Bonawe – Scotland’s forgotten heritage
There are hundreds of castles, towers and fortified homes in Scotland, and many are wonderfully atmospheric, full of history, myth and the odd ghost. But there are other aspects of history that are perhaps less romantic and thought to be less marketable to tourists. This doesn’t make them less important.
History isn’t all wars and politics and aristocrats and kings. It’s also about people, places, landscapes and how we used our natural resources: work, play, industry, environment. An excellent example of material heritage that’s all about industry and the environment is the Bonawe iron furnace in Tayinult, Argyll.
In 1753 an company from Cumbria opened the iron works on the Argyll coast near the mouth of Loch Etive. There had been an earlier shortlived attempt at a similar operation at Glen Kinglas. Another furnace was established by a rival company near Inveraray a couple of years later (at the village now called Furnace). The Bonawe site is the best preserved, featuring not only the furnace itself but the charcoal and ore sheds and the lade that turned the water wheel which in turn powered huge leather bellows.
Iron ore was shipped in from England, but the key to the apparently isolated location was charcoal. Extensive areas of woodland were exploited for charcoal to power the furnace. The company signed 110 year leases for woodland with the Earl of Breadalbane and Sir Duncan Campbell of Lochnell. Historian Christopher Smout has made the point that rather than signal the death knell of the woodland in the area, exploitation for charcoal created an incentive to maintain the woodland by coppicing it rather than clear-felling for timber or to clear land for farming. Up to 600 people up and down the Argyll coast were employed in charcoal production during the summer months. Another product of the same coppicing process was tanbark. Oak bark is rich in tannins which are used in preparing leather (“tanning”) and the Bonawe site includes a pit where oak bark was soaked to release these chemicals.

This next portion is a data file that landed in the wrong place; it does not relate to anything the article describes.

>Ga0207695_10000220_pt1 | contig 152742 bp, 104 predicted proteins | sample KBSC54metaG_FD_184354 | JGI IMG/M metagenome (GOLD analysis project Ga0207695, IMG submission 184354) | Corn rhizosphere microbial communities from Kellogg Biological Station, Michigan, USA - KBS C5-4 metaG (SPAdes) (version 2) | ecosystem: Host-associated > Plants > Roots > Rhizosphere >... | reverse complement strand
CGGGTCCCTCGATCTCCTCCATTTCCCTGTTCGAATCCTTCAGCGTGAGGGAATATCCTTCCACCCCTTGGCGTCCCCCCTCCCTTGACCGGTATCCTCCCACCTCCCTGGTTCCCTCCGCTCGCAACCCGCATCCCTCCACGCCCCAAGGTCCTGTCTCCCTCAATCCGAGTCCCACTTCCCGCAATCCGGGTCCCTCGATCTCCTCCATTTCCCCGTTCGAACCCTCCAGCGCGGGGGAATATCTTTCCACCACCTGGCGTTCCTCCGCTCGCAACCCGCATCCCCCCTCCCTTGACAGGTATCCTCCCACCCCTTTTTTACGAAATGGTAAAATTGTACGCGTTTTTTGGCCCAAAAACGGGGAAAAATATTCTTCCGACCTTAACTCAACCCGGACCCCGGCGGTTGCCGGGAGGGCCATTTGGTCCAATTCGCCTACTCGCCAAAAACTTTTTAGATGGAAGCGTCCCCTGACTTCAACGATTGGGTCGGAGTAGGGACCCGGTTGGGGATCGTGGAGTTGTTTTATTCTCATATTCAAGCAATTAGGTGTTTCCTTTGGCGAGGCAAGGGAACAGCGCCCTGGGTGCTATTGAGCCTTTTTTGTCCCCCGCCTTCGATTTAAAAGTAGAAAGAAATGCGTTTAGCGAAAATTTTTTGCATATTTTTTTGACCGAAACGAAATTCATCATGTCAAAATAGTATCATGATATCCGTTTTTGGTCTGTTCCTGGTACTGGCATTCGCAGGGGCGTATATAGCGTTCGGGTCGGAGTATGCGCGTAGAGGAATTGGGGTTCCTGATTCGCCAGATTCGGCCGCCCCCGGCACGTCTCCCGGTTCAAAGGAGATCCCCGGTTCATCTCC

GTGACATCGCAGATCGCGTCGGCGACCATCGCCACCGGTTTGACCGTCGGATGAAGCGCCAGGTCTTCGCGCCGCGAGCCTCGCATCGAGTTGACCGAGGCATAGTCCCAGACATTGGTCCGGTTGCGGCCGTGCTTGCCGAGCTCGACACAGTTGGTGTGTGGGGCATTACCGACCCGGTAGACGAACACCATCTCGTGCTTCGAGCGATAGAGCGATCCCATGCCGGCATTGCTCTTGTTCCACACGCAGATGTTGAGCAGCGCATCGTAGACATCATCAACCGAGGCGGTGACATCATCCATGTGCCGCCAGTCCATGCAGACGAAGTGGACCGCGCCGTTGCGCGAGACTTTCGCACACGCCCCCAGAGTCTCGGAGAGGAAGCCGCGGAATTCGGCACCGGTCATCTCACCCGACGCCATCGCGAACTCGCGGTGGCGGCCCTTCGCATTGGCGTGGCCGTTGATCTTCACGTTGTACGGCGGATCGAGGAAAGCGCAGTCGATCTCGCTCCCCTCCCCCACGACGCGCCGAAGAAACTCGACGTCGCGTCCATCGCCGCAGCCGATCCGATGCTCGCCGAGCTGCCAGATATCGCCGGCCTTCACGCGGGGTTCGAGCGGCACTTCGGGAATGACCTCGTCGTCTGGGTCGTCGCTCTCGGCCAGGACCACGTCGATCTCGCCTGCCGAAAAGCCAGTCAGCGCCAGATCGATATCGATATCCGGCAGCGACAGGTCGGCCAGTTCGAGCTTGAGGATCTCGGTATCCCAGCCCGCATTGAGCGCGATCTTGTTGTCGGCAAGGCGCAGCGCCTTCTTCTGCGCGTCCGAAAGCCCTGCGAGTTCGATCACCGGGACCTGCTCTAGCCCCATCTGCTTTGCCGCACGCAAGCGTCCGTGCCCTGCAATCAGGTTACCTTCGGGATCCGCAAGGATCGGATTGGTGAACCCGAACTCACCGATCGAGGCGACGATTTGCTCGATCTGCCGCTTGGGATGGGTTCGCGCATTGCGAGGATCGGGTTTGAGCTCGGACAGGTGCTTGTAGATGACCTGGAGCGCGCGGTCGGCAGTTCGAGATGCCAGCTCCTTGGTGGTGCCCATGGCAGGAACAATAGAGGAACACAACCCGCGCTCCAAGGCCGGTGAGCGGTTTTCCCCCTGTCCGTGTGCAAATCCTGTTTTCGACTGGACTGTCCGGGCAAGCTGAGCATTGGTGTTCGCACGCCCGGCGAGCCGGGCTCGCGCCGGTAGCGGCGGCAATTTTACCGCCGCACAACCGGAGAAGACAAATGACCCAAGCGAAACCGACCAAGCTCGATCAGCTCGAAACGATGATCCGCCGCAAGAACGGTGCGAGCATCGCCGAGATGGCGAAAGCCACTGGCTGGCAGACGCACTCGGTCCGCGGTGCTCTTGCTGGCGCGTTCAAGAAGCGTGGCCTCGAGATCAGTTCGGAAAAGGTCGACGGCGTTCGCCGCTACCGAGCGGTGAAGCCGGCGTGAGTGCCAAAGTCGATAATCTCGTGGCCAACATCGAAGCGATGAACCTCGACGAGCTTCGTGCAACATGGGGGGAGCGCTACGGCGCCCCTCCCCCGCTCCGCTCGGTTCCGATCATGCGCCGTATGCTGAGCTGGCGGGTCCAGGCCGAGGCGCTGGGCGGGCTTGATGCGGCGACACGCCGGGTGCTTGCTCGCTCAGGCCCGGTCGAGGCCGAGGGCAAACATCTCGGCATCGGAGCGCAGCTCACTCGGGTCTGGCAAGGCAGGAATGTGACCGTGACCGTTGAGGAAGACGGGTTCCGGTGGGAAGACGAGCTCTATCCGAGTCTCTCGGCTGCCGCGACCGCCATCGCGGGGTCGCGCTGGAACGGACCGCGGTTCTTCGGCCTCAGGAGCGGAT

It’s easy to forget, in our car-oriented culture, that not so long ago water was one of the most reliable forms of transport which is why places like Tayinult, which appear remote today, were actually more accessible. This is an observation that holds for all of the western seaboard of Scotland, and gives an entirely different perspective on communications.
The furnace worked for up to 42 weeks a year and in winter the heat and sparks must have transformed the building into a dragon spitting fire into the highland night. And when they knocked off, the furnace men, mostly English drank hard – the village had a reputation as a den of sin.
The works finally closed in 1876. After 123 years of operation it was the longest-lived charcoal fired furnace in Scotland. Lowland coke fired furnaces (like the famous Carron works) finally put it out of business.
The Bonawe site is not glamourous, there are no ghost stories. But it is symbolic of many aspects of highland history that are conveniently forgotten.
Bonawe is maintained by Historic Scotland, and when we visited was staffed by a wonderfully enthusiastic and engaged attendant. Worth a visit.
The furnace is in Tayinult, just off the A85 between Lochawe and Connel. See it on Google Maps. Note – don’t drive to the village of Bonawe – it’s on the other side of Loch Etive.
More information from Historic Scotland here.